, a provider of Asterisk-based solutions, has been acquired by Digium
, the founding company of the open source Asterisk software solution. This is the second recent acquisition since Digium also recently acquired Astricon
. Switchvox, with 1400 Systems Installed and over 66,500 handsets deployed, is an interesting acquisition for Digium. At first I was taken aback by this announcement since Switchvox took the open source Asterisk GPL code and added their own proprietary code
. Why would Digium a strong proponent of open source
acquire an Asterisk solution with proprietary code? It didn't make sense, but it will become crystal clear in my interview with Digium’s Bill Miller and Mark Spencer.
The first question is why did Digium feel the need to acquire Switchvox?
The whole concept of making Asterisk easy to use is obviously what has been driving our whole goal. With the Asterisk Appliance we have part of that, but we really do want to own and control the CPE-based solution. And what really what Swithvox brings is what we think is the top GUI out there that is CPE-based. We’re not going to build a hosted environment. We’re not going to build what Fonality has and we clearly don’t like that approach. We believe that this gives us without a doubt the solution that we believe will mass market adoption.”
Will Switchvox keep the company name and product name?
They’re going to become Digium. For the foreseeable month or two then it will be business as usual because we don’t want to change anything and they’ll continue to offer their products, the SOHO and SMB version. We are working violently on an integration plan that we will announce the product strategy and the details going forward.
So they will keep their name, they’ll be a part of Digium, the product line will still remain Switchvox?
At least until we get it branded and re-launched as a Digium product with a subscription attached to it.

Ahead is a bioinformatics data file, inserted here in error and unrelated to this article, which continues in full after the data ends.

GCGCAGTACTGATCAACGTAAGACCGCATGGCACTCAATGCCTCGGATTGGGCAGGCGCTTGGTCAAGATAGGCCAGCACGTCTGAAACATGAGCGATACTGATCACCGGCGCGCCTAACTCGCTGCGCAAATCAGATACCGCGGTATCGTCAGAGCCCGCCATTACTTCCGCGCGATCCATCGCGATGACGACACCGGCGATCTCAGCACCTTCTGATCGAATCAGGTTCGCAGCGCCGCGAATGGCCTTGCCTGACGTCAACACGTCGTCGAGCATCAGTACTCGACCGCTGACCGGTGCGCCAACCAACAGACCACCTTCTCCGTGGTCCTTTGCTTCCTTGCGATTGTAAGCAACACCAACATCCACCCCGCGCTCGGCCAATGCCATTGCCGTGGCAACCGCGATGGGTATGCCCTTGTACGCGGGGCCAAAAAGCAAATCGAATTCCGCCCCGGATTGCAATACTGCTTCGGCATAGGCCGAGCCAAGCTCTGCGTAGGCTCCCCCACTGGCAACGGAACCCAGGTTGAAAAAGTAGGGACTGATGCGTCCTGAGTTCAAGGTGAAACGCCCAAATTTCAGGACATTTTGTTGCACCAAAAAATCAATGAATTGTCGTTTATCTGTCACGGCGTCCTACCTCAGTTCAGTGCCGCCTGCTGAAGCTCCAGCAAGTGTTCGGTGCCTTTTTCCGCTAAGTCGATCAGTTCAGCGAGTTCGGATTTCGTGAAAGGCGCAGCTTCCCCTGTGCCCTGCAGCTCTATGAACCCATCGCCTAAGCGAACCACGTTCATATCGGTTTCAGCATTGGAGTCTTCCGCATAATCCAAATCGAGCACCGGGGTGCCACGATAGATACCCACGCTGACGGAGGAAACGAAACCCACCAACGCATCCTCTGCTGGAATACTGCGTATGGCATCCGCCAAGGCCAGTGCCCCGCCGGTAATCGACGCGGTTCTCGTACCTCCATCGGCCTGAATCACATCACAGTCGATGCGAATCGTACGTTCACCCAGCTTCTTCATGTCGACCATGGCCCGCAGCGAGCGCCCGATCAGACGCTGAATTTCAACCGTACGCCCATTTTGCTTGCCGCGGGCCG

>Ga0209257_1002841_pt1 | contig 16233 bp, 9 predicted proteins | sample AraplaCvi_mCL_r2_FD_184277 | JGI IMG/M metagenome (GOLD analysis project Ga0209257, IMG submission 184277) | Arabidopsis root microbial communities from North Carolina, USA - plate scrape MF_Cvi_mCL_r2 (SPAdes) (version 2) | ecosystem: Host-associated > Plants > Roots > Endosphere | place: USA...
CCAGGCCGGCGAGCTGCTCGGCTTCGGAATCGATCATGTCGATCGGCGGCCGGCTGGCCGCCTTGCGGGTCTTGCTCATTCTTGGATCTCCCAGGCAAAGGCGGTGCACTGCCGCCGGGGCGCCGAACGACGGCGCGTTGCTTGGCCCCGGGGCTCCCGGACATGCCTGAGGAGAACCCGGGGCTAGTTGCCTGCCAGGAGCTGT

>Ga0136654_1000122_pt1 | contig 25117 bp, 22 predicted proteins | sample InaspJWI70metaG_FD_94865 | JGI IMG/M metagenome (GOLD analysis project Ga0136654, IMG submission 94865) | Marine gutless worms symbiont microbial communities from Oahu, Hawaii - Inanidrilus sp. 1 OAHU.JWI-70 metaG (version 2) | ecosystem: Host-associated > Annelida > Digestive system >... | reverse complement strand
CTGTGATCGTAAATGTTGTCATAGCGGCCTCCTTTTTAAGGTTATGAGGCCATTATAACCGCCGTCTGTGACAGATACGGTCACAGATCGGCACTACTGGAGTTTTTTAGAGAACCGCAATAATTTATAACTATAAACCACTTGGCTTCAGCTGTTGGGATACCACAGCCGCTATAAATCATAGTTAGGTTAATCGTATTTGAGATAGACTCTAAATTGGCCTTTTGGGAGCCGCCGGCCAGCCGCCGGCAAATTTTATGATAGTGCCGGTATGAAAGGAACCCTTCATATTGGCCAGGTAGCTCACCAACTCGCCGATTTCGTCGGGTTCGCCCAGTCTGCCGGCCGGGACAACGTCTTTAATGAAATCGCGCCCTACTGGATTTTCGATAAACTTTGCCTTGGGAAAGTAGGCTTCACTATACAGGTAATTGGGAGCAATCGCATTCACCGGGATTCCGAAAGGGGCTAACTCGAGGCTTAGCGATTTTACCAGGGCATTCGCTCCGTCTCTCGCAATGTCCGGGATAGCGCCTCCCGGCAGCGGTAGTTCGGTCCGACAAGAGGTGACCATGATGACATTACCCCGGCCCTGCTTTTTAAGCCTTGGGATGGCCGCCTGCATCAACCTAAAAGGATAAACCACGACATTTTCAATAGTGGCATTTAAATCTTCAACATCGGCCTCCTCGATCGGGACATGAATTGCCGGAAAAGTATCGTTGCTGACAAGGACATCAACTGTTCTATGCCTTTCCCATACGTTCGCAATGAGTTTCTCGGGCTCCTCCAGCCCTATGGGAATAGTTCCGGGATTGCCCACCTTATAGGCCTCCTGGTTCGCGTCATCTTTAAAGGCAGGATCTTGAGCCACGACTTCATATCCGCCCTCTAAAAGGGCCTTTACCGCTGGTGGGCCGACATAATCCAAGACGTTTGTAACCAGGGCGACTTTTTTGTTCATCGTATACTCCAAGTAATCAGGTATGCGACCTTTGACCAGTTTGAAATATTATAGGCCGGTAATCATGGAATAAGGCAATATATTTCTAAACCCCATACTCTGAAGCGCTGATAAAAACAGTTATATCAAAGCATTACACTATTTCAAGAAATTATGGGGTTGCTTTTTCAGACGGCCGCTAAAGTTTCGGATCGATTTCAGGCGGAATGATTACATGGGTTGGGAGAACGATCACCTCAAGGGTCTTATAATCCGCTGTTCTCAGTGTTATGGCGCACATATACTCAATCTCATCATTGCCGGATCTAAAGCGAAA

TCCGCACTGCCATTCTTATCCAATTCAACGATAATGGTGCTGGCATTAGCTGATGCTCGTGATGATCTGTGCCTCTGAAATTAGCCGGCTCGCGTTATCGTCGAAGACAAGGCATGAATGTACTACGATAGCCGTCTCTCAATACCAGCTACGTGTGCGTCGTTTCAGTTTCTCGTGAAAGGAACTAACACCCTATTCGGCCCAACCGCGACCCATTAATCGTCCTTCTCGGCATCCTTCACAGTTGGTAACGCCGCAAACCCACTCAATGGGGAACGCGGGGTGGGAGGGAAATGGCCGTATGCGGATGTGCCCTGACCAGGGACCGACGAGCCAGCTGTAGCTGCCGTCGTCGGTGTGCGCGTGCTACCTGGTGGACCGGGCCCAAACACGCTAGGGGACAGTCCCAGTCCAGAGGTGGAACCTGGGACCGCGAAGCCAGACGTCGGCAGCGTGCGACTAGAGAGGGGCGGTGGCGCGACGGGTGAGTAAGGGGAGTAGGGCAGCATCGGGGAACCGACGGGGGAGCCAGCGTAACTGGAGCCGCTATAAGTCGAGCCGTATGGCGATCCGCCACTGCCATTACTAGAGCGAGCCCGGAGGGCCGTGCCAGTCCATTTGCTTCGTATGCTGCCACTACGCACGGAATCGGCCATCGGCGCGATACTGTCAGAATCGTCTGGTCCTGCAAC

What happens to Switchvox employees?
All the employees from Switchvox will remain employees and we will keep the facility in San Diego. It will become the first regional office for Digium and sales office as well on the West Coast.
Knowing that Digium strongly supports open source and calls proprietary or hybrid-open/proprietary solutions “evil” (See Mark Spencer’s IT Expo keynote
), I was very interested to hear his response to my next question and that is, “Here’s a tough question for you. So now typically Digium the developers of the Asterisk GPL code, totally open source, what have you. But Switchvox obviously took the Asterisk GPL code but added their own proprietary stuff. You’re not going to take the Switchvox code that they’ve done over the years and add it to the GPL, correct? That’s going to be your secret sauce.”
Well actually, the plan is to be able to take technologies that exist today as external things in Switchvox right - so Switchvox much like Fonality was kind of built on the idea of trying to keep the stuff out of Asterisk and put it somewhere else where it could be retained as a traditional and proprietary product. And our goal is to migrate those technologies from you know – try to get stuff that’s today ‘proprietary’ outside of Asterisk into technologies that can live within Asterisk and be open source. So yeah, we definitely intend to try to have some strategy for moving some of those technologies from Switchvox into open source Asterisk.
I replied, “Wow. That’s interesting. So you’re taking the proprietary code that they’ve developed - a lot of the secret sauce that Switchvox wrote and you’re going to help bring that to the open source community. You really are eating your own dog food.”
I recalled Mark Spencer's IT Expo
keynote where he espoused the benefits of truly 100% open source solutions and how this contrasted sharply with some of Digium’s competitors such as Fonality. Again, Mark called hybrid-open/proprietary solutions “evil”. I couldn't help but think of Digium vs. Fonality as Superman vs. Bizarro. Who is Bizarro and who is Superman I leave for you to decide. Speaking of Bizarro, the season premiere of Smallville featuring Bizarro will be on tonight (Thursday).
I'm also reminded of Star Trek's Mirror Mirror episode where you there were nearly identical characters from alternate universes - but one set of characters good and one evil. (Though who wasn't rooting for "evil" Spock? Gotta love that goatee!)
So as a contrast right, look at what Fonality did. They bought an open source project [trixbox/asterisk@home] and then turned it into a proprietary product. What we are trying to do is go the other way. Take something that started out as a fully proprietary product and to try to leverage that to bring some additional technologies into open source. That's an interesting angle that I don't think anyone has covered.
An interesting angle indeed. Take proprietary code, make it open source, and give it to the Asterisk community. Beautious, I say!